Our God reveals himself in Genesis as a Creator. We also learn that we, too, are made in his image and we have the ability and desire to be creative. This is why we see artistic creations in every time and place in history. Yet Francis Schaeffer observes that Christians “have tended to relegate art to the very fringe of life… The rest of human life we feel is more important. Despite our constant talk about the lordship of Christ, we have narrowed its scope to a very small area of reality” (Art in the Bible). Many Christians ask whether time and energy should be invested in enjoying and creating works of art. What does the gospel have to do with the arts?
Whether we fully understand it or not, art matters. We see this in the increasing value of fine art at auctions and the cultural place art holds in museums and art galleries; but we also see the importance of art in historic and contemporary iconoclasm. The impulse to destroy of artistic images and monuments for political or ideological reasons ironically testifies to the enduring significance human beings place on art. In times of great cultural and ideological shifts, works of art have been targeted and destroyed and new art put in its place. Whether demolishing statues of royal predecessors in Ancient Egypt, plastering over church icons in Muslim conquered regions, or shattering stained-glass windows during the Reformation; in more recent times, iconoclasm is seen in the destruction of monuments dedicated to dictators and newly labeled social pariahs.
The reason is because art is a language. Art speaks to our emotions as well as our minds; it moves us holistically. Art also reveals what a given time, place, or culture values most. If you want to get a pulse of the prevailing worldviews of a culture, look at the art they create and the art they destroy. Francis Schaeffer, the great 20th-century apologist devoted a great deal of time and energy seeking to understand the world of the arts because he believed it clearly shows the shifting values that shapes our current cultural context. If Christ is calling his church to be “salt and light” in this time and in this place, then Christians ought to know where this culture came from and where it is going. Art is one of the best ways to see these broad stroke shifts and changes.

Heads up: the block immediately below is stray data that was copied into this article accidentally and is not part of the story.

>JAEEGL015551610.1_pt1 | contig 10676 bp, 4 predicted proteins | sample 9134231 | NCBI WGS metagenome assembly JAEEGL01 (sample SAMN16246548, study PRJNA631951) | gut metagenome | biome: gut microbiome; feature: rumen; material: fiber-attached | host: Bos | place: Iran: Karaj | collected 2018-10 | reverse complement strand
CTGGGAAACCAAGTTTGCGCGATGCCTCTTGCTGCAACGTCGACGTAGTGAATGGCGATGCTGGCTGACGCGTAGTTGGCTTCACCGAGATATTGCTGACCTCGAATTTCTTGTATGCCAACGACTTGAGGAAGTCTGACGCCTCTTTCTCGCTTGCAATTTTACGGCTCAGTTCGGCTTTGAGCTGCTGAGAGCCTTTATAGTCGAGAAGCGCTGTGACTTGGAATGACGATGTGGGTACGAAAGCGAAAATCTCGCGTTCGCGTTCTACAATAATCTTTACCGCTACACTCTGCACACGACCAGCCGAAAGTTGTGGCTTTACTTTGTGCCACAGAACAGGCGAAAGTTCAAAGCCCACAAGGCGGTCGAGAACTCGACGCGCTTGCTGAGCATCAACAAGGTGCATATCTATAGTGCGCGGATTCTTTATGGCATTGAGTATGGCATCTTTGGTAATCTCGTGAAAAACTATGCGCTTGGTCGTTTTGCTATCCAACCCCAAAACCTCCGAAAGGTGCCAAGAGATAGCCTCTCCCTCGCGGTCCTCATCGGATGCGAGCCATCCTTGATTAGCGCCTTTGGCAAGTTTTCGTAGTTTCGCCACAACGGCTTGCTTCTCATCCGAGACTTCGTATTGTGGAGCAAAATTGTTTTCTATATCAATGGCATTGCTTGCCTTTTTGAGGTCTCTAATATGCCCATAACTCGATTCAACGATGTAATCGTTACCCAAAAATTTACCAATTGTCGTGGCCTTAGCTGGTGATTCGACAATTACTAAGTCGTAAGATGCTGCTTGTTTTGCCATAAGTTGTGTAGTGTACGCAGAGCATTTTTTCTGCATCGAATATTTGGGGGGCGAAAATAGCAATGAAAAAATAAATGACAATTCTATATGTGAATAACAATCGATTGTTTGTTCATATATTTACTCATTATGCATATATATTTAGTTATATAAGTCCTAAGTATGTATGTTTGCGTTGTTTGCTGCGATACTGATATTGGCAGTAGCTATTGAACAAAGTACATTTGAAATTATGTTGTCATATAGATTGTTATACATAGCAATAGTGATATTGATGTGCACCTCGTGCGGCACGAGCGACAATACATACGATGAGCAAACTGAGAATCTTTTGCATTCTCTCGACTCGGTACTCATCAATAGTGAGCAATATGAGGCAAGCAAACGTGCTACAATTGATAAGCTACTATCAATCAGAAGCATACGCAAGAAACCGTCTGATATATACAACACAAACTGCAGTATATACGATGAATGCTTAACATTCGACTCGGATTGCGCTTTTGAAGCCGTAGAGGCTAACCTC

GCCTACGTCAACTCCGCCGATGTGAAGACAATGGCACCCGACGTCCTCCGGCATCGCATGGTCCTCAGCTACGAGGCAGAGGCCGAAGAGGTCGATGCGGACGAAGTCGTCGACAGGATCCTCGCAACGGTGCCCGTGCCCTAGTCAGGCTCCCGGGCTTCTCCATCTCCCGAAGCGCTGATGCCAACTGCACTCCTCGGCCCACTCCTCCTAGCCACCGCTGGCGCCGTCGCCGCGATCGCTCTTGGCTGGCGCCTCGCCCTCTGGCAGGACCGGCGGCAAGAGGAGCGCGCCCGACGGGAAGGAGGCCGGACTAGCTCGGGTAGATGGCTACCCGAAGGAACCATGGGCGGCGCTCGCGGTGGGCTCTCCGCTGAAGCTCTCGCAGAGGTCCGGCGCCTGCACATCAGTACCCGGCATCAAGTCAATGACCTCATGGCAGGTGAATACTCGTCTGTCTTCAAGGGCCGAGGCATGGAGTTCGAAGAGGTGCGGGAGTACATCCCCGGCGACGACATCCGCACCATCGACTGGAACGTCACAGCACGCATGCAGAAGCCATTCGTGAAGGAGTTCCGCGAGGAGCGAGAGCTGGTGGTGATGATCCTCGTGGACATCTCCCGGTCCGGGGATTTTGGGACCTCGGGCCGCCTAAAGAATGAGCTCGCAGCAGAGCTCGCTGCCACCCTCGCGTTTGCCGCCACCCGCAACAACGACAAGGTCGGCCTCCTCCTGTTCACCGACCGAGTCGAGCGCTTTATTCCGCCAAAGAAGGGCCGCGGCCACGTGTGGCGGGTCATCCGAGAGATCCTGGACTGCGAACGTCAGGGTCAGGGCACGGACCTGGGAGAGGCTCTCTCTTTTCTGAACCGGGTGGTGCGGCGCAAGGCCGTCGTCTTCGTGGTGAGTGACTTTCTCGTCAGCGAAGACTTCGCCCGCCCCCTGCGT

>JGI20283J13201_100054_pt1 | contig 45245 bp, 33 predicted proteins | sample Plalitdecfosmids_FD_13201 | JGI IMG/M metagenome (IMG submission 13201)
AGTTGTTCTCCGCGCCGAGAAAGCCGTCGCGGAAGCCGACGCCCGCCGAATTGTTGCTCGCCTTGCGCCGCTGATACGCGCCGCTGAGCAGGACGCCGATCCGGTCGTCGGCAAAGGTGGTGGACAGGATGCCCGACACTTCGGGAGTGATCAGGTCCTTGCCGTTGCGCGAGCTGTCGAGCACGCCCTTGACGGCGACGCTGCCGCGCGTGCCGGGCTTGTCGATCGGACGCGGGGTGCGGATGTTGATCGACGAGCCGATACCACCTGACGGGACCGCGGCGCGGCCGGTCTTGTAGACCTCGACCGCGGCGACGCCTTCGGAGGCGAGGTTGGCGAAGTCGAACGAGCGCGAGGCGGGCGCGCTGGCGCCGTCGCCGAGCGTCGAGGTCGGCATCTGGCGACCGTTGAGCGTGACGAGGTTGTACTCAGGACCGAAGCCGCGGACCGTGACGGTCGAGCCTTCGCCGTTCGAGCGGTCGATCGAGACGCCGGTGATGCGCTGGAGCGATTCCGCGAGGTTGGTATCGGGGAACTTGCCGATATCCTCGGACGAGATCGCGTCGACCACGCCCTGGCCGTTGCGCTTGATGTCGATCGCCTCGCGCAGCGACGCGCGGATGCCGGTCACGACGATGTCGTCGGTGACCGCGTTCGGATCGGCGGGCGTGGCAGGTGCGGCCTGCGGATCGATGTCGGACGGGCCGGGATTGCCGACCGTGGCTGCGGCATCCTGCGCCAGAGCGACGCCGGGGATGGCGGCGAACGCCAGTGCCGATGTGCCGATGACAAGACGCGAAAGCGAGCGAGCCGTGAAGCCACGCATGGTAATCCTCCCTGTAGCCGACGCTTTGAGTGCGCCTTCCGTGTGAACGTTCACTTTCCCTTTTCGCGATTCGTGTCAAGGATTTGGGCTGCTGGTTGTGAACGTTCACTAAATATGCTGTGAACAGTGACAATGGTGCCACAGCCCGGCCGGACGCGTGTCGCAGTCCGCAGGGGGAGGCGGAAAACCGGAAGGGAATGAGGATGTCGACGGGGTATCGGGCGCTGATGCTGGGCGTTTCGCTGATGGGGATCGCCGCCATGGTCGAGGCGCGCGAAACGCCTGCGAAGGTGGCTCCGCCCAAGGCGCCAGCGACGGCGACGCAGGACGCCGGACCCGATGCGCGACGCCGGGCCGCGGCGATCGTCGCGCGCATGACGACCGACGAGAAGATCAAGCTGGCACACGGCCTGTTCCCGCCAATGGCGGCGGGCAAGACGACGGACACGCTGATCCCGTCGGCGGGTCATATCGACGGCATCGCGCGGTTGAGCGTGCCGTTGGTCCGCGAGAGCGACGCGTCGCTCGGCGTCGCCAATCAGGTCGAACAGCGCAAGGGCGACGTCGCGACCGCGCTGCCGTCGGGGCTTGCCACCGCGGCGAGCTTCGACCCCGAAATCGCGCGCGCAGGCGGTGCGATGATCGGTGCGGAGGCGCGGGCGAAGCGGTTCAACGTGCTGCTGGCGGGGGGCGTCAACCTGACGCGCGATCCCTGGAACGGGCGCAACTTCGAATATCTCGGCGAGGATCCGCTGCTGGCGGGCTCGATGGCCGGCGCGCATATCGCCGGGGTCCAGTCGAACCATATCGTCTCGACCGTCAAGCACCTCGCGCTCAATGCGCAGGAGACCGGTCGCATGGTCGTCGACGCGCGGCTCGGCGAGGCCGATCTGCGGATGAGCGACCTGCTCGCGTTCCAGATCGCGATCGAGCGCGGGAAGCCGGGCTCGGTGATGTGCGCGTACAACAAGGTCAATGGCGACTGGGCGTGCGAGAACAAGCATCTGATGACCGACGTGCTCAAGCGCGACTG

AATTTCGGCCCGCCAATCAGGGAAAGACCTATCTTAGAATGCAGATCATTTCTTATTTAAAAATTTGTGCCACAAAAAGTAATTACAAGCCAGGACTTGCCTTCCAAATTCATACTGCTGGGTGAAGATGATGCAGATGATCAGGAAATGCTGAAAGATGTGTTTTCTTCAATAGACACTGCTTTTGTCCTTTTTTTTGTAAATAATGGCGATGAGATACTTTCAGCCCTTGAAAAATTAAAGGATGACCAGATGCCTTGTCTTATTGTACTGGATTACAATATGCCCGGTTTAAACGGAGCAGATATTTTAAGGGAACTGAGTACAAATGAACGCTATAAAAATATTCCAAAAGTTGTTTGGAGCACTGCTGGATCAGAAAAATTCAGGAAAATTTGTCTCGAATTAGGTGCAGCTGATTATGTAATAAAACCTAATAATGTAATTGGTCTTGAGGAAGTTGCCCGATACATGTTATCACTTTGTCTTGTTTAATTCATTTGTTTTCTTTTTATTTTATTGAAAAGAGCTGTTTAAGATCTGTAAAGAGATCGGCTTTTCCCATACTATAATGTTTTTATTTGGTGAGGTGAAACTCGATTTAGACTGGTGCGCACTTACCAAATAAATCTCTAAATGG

If interested in finding out more, join me for an online seminar Christ & Culture on July 10, 2020. I will be delivering two sessions. The first session is called Francis Schaeffer: The Gospel & the Arts, and it's designed to challenge Christians to not only see the value and beauty of the arts, but also to become more art literate to that we can effectively engage our world with the glorious gospel of Jesus Christ.
The second session asks the question “How Should We Then Live?” We live in unsettled and uncertain times. Fundamental truths about God and humanity are now viewed as offensive at best or hate speech at worst. Disagreement is often viewed as harmful and “truth” has been relegated to the subjective realm of personal experiences. How do we engage our current culture, which is not only opposed to God’s truth but also isn’t interested in what is true at all? To help us answer this question, we will consider the life and ministry of Francis Schaeffer, as he challenges us to live authentic, gospel transformed lives before a watching world.
Friday July 10, 2020
7:30 pm: Francis Schaeffer: The Gospel & the Arts | Q&A
9:00 pm: Francis Schaeffer: How Should We Then Live? | Q&A
"Mercy on doubters" Here is an excerpt from a guest blog post I wrote for Hill City Baptist Church in Peterborough, Ontario (April 9, 2020).
FRANCIS SCHAEFFER: FRIEND TO DOUBTERS
A number of years ago I read a biography of the life of Francis Schaeffer, a Christian thinker and writer from the 20th century. A number of things struck me about the life of this extraordinary man. Certainly I was impressed by his intellectual devotion to orthodox and reformed theology and his passion for evangelism and gospel ministry. What struck me most, however, was the impact Schaeffer had on doubters and agnostics—people who weren’t sure what they believed or if they believed at all. It was an impact that no doubt stemmed both from Schaeffer’s commitment to the historical reality of the Christian faith and his ability to articulate such truths to a younger generation.
Jeremy W. Johnston
Christian, husband, father, teacher, writer.
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